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SSDs have garnered quite the following over the years because of their faster boot times and loading times as well. But this all comes at the expense of storage capacity since high-capacity SSDs come at higher prices than HDDs.
And whether an SSD is truly worth depends on the person thinking of buying it and also whether they wish to trade storage capacity for speed. Marc Enzor, owner of Geeks 2 You Computer Repair says to go with what works best for you in the end.
The only way to determine if SSDs are worth your investment is to compare it with conventional favorite HDDs. We’ll look into the pros and cons of both and see which of them you should vie for the most.
Advantages And Disadvantages of HDDs and SSDs
When considering their functions, both HDDs and SSDs do the same thing; boot your system, store your applications, as well as store your personal files.
However, each of them has their own unique feature set. So what exactly is or better yet, are the differences? Let’s break them down:
When it comes to price, SSDs are more expensive than HDDs in terms of dollar per GB. For the same form factor 1TB internal 2.5-inch drive and capacity, you’ll only pay about $60 to $75 for an HDD, but an SSD, as of this writing, doubles that to about $130 to $150. This means 7 cents per gigabyte for the HDD and 14 cents for the SSD. However, since HDDs are older, made under more established brands, and will continue to be less expensive as we head into the future. The extra cost may push your system price over budget.
Speed is the main highlight of SSDs. With them, a computer can boot in seconds, most definitely under a minute. A hard drive, on the other hand, needs time to speed up to operating specs and is slower than an SSD during normal use. Whether you have a PC or a Mac, your SSD-powered system boosts and launches apps faster and provides faster overall performance. You will be able to witness higher PCMark benchmark scores on desktops and laptops with SSDs, also much higher scores and transfer times for external SSDs versus HDDs. Whether you’re using it for business, school or fun, the extra speed is what’ll make the difference between finishing your work on time or failing.
Maximum and Common Capacity
SSD units can top out at 4TB, but these are quite rare and expensive. Compared to that, you’ll more likely find 500GB to 1TB units as primary drives in systems. Even though 500GB is considered to be the “base drive” these days, the pricing concerns can reduce that down to 128GB for lower-priced SSD-based systems. Multimedia users require much more capacity, with 1TB to 4TB drives as common in high-end systems.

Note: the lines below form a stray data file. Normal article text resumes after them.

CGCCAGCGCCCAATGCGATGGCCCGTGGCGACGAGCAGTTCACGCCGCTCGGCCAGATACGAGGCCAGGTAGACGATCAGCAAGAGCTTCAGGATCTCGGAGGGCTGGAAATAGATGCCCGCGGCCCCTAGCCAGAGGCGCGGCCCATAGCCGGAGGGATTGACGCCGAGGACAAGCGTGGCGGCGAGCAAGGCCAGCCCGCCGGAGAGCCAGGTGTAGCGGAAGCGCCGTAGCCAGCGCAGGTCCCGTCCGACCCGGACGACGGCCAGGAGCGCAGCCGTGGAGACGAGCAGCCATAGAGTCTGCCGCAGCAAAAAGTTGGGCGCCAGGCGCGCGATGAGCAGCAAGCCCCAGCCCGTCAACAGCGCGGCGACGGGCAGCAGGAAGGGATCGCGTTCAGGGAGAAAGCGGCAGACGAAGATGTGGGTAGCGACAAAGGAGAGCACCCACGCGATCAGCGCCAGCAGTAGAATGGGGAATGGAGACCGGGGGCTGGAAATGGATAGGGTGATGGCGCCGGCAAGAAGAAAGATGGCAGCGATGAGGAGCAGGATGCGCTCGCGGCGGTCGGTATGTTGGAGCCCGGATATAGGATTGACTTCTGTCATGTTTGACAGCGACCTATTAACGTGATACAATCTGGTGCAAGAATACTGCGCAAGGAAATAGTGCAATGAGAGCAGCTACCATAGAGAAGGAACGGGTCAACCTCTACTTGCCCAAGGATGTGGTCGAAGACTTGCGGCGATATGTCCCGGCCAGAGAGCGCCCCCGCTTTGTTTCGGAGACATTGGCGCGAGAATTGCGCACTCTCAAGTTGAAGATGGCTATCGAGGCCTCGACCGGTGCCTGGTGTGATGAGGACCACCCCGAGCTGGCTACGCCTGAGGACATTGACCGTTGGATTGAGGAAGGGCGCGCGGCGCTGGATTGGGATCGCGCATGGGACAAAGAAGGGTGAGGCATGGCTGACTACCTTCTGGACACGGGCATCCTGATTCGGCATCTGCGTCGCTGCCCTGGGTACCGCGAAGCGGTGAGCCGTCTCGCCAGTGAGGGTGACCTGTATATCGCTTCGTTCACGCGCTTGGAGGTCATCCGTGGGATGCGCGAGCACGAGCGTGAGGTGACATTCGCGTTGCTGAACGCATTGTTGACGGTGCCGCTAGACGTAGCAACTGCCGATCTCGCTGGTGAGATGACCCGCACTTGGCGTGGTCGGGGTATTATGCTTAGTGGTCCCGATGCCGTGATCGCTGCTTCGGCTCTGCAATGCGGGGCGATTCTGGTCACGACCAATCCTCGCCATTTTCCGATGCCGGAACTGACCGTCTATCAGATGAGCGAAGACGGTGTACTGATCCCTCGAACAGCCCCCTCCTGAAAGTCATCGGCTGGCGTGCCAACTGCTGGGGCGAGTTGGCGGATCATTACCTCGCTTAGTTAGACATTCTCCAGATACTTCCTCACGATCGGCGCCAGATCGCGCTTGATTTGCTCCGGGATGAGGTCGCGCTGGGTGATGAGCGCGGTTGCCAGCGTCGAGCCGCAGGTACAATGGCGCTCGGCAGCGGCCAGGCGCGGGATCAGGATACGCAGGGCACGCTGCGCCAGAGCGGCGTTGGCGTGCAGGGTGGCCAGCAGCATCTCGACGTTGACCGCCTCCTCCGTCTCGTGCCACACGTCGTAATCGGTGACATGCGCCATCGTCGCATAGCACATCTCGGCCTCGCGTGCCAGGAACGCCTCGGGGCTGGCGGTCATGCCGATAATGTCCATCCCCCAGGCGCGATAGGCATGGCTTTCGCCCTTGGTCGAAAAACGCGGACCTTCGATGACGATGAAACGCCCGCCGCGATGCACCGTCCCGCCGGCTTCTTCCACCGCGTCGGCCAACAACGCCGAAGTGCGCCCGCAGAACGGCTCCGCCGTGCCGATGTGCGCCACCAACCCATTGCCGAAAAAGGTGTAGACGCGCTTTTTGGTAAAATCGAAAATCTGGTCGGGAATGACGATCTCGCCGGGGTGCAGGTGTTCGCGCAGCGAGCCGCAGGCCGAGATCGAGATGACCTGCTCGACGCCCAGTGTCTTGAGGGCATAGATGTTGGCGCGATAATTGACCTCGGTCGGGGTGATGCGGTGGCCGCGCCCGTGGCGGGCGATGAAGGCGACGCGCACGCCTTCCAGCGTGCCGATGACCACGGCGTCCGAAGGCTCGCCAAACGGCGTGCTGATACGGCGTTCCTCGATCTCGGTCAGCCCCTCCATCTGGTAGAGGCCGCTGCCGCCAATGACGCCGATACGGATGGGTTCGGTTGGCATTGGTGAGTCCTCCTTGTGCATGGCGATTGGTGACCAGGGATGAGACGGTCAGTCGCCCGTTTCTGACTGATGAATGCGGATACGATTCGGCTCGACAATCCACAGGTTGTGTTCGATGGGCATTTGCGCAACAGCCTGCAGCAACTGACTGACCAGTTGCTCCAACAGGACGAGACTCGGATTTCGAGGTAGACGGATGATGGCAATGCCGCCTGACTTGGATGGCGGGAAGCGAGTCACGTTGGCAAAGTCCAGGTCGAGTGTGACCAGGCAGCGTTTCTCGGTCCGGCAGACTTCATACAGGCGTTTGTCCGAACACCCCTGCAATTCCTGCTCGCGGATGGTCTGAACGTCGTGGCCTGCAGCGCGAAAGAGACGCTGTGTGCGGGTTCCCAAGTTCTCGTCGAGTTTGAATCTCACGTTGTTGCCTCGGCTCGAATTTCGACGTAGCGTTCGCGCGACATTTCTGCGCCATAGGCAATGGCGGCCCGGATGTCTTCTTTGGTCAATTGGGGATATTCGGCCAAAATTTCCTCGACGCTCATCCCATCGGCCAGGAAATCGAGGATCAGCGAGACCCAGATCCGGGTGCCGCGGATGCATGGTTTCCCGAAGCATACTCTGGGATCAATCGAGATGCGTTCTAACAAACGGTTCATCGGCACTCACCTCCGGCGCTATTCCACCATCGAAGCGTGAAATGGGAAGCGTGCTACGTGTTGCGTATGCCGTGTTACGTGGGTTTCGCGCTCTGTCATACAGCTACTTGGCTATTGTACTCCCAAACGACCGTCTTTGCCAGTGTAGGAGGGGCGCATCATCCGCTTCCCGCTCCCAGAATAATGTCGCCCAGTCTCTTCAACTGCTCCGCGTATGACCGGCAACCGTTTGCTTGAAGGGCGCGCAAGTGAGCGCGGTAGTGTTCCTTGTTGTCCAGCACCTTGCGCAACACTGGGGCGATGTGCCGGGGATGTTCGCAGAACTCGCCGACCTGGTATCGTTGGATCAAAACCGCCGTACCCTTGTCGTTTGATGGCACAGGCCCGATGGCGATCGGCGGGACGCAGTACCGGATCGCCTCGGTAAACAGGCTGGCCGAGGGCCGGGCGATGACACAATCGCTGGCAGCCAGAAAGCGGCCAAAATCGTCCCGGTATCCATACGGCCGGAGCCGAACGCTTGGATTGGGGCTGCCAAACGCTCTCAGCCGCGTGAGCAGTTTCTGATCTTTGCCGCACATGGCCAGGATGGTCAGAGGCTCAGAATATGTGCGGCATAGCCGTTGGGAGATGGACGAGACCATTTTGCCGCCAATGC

Obviously, with more storage capacity, the more your PC will be able to hold videos, pictures, music, movies and so on. Although the digital cloud is a great place to store and share files among your PC, phone, and tablet, local storage is a less expensive option, as you only need to buy it once.
Since an SSD has no moving part to it, it will more likely keep your data safe than an HDD, especially in cases if your system crashes due to being shaken by an earthquake or if you drop your laptop by accident. Many hard drives rest their read/write heads when the system is off and when they’re active, they usually drive at hundreds of miles an hour. But that all has a limit and if you’re going to be rough on your system, then an SSD is recommended.
Due to their rotary recording surfaces, HDD surfaces usually work best with larger files that are laid down in contiguous blocks. This way, the drive head can start and stop their read in a single continuous motion. Though when the hard drives start filling up, the larger files get scattered around the disk platter, which is also known as fragmentation. But even though the read/write algorithms have improved to where those issues have been minimized, HDDs can still become fragmented. SSDs on the other hand, don’t care how much data is stored onto their chips since there aren’t any read heads. So by default, SSDs are faster.
Even if you were to get your hands on the world’s most quietest HDD, you’ll still hear a bit of noise coming from the drive spinning, or the read arm going back and forth, especially if it’s in a system has gone quite the distance, or in an all-metal system where it has been shoddily installed. To make matters worse, faster HDDs can make more noise than their silent counterparts. Since SSDs are non-mechanical, they virtually no sound whatsoever.
HDDs may have the edge in price and capacity, but if you’re looking for speed, durability lack of noise and fragmentation, then SSDs might as well be worth the extensive cost. Still, were it not for the factors of price and capacity, SSDs would have been the clear winners.